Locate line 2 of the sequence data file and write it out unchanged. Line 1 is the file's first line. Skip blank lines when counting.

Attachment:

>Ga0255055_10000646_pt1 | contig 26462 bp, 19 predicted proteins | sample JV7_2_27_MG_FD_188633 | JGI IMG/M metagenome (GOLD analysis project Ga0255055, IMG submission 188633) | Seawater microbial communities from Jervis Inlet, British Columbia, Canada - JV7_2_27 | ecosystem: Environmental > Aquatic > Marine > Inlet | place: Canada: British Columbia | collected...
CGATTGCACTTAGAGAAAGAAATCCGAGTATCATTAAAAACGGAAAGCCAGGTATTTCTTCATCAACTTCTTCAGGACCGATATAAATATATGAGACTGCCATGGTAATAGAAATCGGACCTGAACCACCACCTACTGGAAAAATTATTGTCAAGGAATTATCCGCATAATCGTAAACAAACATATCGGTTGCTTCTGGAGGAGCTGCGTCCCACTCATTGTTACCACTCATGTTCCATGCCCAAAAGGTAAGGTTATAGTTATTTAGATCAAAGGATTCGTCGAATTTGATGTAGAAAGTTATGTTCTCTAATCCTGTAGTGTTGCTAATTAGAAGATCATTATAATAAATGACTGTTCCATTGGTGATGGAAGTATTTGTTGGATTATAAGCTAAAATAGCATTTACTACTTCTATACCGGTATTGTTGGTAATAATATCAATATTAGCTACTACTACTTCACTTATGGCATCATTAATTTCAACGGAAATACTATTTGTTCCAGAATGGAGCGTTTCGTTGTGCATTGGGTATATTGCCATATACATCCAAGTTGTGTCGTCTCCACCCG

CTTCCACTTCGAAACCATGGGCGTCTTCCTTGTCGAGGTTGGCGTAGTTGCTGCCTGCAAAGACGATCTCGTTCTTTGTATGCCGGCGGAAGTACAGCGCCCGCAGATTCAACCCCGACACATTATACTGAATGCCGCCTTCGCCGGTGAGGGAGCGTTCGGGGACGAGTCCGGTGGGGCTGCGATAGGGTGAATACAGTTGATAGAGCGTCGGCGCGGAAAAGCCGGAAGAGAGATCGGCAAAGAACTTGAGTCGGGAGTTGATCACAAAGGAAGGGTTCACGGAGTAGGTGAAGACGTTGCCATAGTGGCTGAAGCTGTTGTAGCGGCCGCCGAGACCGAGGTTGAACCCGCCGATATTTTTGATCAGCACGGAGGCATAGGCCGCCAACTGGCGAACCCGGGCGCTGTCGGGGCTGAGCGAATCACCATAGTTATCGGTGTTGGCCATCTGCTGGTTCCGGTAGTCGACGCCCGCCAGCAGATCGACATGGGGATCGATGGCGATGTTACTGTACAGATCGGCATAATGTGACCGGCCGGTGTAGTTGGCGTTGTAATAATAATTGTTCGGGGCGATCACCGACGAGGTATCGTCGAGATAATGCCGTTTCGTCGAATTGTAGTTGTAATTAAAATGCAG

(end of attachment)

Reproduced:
CGATTGCACTTAGAGAAAGAAATCCGAGTATCATTAAAAACGGAAAGCCAGGTATTTCTTCATCAACTTCTTCAGGACCGATATAAATATATGAGACTGCCATGGTAATAGAAATCGGACCTGAACCACCACCTACTGGAAAAATTATTGTCAAGGAATTATCCGCATAATCGTAAACAAACATATCGGTTGCTTCTGGAGGAGCTGCGTCCCACTCATTGTTACCACTCATGTTCCATGCCCAAAAGGTAAGGTTATAGTTATTTAGATCAAAGGATTCGTCGAATTTGATGTAGAAAGTTATGTTCTCTAATCCTGTAGTGTTGCTAATTAGAAGATCATTATAATAAATGACTGTTCCATTGGTGATGGAAGTATTTGTTGGATTATAAGCTAAAATAGCATTTACTACTTCTATACCGGTATTGTTGGTAATAATATCAATATTAGCTACTACTACTTCACTTATGGCATCATTAATTTCAACGGAAATACTATTTGTTCCAGAATGGAGCGTTTCGTTGTGCATTGGGTATATTGCCATATACATCCAAGTTGTGTCGTCTCCACCCG